The iron triangle of planning
The ultimate balancing act and how to achieve agile project management nirvana
All agile software projects have goals: what the project needs to deliver, when it needs to be delivered by and within what budget. However, managing these three constraints can be a complex juggling act. So let's take a cue from the decades-old iron triangle of planning and learn how balancing different variables can help agile software teams achieve agile project management nirvana.
The traditional iron triangle
The iron triangle models constraints of project management and these constraints are considered "iron" because you can't change one constraint without impacting the others. The original iron triangle, proposed by Dr. Martin Barnes in 1969, follows a waterfall approach to product development: scope is fixed and resources and time are variable. For a software team, this would mean that teams start a project by defining product requirements to determine a project's scope (a list of work items). The resources and schedule are variable and are estimated depending on the fixed scope.
Constraints of the iron triangle
- Scope is the work to be done – such as features and functionalities – to deliver a working product.
- Resources include budget and team members working to deliver and execute.
- Time is when teams will deliver to the market such as releases and milestones.
The purpose of the iron triangle is to give product teams the necessary information to make trade-offs that will help the business. For example, if teams are faced with a fixed scope, they might be halfway through a project and realize that they won't hit their release date. The only variables they can play with are: 1) Time - they can accept a later release date or 2) Resources - they can add some more people to the project, which will increase costs. As software development evolved in the 21st century, the need for better collaboration and the ability to respond quickly to customer feedback became crucial, and thus, the agile methodology was born.
Scope, people, and time are the basic building blocks of any plan.
Mapping the iron triangle to agile
If you're a team that practices waterfall development or new to agile development, the important thing to remember is the difference between what is fixed and what is estimated. Unlike waterfall development, agile projects have a fixed schedule and resources while the scope varies. While the scope of a project might change in agile development, teams commit to fixed iterations of work: sprints if you're using a scrum framework, WIP limits if you're using a kanban framework. It's also a best practice to keep teams fixed throughout the development process. By keeping teams consistent on a product or project, they become more efficient through developed trust and continuity.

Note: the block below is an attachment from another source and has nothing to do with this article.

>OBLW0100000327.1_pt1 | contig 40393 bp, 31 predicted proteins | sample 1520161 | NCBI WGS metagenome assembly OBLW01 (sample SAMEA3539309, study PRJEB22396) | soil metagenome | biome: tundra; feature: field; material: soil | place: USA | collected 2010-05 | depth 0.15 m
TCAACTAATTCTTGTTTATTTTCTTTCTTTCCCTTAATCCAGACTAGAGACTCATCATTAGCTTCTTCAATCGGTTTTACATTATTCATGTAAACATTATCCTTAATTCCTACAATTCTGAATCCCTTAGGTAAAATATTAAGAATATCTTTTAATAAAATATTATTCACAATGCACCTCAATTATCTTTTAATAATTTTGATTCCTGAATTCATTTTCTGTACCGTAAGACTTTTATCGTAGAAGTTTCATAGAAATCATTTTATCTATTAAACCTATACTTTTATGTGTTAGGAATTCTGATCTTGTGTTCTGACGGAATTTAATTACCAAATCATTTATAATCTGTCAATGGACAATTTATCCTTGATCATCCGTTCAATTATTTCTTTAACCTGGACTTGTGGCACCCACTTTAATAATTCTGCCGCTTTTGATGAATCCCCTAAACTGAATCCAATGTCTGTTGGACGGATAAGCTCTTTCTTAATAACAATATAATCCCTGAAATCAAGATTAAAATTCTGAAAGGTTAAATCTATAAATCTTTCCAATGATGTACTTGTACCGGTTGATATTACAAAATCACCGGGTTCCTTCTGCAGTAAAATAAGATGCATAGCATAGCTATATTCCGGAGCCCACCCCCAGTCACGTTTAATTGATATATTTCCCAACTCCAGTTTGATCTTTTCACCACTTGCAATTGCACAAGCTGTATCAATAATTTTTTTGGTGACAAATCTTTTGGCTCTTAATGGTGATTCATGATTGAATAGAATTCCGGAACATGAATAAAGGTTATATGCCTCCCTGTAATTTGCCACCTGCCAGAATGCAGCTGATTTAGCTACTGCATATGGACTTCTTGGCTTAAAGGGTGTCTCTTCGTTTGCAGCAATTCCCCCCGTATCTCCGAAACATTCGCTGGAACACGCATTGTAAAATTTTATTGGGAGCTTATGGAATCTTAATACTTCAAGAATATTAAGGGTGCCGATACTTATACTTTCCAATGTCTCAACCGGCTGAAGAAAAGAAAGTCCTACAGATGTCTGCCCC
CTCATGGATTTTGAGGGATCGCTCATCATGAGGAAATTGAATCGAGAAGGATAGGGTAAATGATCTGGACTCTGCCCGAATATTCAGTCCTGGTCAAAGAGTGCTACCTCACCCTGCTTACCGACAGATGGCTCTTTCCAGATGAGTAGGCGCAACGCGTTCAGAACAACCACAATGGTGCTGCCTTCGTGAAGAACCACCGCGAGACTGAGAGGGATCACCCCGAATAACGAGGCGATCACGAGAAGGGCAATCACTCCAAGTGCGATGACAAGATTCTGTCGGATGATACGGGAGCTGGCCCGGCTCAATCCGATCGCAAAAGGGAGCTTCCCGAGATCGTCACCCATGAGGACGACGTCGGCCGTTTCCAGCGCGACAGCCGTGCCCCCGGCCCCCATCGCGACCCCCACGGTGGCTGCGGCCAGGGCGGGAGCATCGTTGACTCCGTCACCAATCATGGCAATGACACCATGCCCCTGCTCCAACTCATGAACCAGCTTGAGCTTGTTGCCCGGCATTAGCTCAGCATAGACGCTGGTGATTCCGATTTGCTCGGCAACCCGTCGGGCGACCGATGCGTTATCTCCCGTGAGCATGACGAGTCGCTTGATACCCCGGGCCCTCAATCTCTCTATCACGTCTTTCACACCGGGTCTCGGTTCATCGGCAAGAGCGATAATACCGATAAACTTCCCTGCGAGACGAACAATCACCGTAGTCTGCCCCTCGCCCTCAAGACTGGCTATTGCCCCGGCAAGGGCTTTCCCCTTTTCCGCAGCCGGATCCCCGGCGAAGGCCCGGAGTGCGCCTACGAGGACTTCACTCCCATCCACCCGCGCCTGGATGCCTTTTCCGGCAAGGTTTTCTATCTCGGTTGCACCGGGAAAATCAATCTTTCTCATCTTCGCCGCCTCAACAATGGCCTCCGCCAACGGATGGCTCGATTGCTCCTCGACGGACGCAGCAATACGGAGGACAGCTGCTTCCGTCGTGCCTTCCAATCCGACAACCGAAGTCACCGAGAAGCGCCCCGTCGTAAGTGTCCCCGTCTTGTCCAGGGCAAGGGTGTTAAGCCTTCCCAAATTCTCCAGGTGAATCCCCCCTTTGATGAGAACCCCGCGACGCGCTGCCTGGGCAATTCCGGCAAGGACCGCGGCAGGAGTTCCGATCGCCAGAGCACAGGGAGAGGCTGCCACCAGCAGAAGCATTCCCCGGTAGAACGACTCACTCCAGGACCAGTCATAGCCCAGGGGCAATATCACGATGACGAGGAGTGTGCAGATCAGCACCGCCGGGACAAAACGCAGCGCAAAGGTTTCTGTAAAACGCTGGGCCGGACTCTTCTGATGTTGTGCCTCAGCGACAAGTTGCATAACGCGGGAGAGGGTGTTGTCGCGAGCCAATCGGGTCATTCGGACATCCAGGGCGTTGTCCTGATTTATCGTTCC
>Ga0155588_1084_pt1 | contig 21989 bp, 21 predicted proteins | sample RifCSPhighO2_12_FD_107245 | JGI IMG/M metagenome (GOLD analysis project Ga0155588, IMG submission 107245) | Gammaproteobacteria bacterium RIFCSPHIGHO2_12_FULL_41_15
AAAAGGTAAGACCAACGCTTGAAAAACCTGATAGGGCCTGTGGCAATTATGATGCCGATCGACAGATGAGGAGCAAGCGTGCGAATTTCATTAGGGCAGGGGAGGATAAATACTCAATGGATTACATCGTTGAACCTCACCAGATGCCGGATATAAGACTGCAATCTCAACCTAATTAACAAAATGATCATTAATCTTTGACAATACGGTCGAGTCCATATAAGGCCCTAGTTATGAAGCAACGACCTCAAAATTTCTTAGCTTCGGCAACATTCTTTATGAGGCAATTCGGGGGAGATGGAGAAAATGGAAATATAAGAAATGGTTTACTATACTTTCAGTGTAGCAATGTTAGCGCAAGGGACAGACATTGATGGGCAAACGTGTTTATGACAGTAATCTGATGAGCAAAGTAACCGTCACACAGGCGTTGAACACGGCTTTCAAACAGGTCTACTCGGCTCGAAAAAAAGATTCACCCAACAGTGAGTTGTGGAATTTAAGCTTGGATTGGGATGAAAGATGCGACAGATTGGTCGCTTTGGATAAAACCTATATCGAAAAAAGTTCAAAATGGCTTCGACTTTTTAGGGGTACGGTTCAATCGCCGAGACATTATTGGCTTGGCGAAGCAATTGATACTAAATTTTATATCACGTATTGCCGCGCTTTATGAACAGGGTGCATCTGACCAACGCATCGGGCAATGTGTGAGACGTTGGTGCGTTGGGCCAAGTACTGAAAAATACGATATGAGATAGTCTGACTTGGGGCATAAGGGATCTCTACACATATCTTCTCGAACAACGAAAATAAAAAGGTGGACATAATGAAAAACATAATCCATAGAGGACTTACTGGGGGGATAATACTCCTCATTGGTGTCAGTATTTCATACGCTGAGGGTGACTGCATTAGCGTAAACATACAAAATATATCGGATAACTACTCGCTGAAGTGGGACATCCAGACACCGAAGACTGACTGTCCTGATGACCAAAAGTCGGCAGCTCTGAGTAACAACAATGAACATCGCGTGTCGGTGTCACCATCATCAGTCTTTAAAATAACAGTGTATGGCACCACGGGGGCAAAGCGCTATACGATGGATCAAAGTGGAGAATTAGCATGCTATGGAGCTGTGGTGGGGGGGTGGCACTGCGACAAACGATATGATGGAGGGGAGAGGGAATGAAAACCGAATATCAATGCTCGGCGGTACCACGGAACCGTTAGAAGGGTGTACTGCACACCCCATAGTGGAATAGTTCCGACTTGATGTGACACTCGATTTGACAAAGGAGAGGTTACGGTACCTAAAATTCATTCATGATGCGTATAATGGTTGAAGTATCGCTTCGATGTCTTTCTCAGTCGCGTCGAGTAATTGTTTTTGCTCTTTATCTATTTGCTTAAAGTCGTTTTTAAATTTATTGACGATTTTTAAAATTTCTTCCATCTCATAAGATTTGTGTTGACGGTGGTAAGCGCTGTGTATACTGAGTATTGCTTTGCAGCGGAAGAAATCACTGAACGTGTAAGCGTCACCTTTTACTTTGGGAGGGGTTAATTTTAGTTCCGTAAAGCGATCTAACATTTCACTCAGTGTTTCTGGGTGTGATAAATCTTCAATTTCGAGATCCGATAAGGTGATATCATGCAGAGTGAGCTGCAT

The idea of scope is the same in agile development: what software to build and deliver. However, agile focuses on high-level requirements rather than trying to come with deep and detailed requirements upfront. The scope of a project gets regularly managed and groomed (prioritized) by the product manager in a tool like JIRA Software. The product manager decides which work should be accomplished in the next sprint based on agile qualitative and quantitative feedback from various channels (market conditions, customer feedback, competitions, etc..). And because resources and time are fixed, it's easier for development teams to react to market changes and to deliver value to customers faster. This transparency of constraints keeps teams honest about a consistent and fast release cadence, which is a key tenant of agile development; and by looking at projects through the lens of the iron triangle teams are able to adapt without abandoning a plan.
Long-term agile planning and the iron triangle
As projects become bigger, more teams are needed and the time box gets longer. Thus, the notion of fixing resources and time, while scope varies, is not a valid approach for all agile projects. Long-term agile planning requires a more flexible iron triangle that allows teams to plan ahead and ensures that they're meeting the business objectives. Think for instance about the lean startup movement, and the notion of a minimum viable product (MVP). An MVP by definition is a small set of features (scope) that delivers customer value. To get to that MVP, teams might need to stick to a fixed scope – the number of features – with time being their only variable (e.g. you can't release without certain features, so the release date gets pushed). Only after launching the MVP, teams switch to a variable scope.
Regardless of the differences between waterfall and agile development, when using the iron triangle, there’s no right or wrong way. It's there to help you make the best decisions and trade-offs to reach your business goals. A tool like Portfolio for JIRA visualizes the building blocks of a plan – scope, people, and time – to help teams plan in real-time. You can easily play with scope, teams and time to plan your next product release, using the team's existing data in JIRA Software. Check out the video below to see how it works.
Put it into practice
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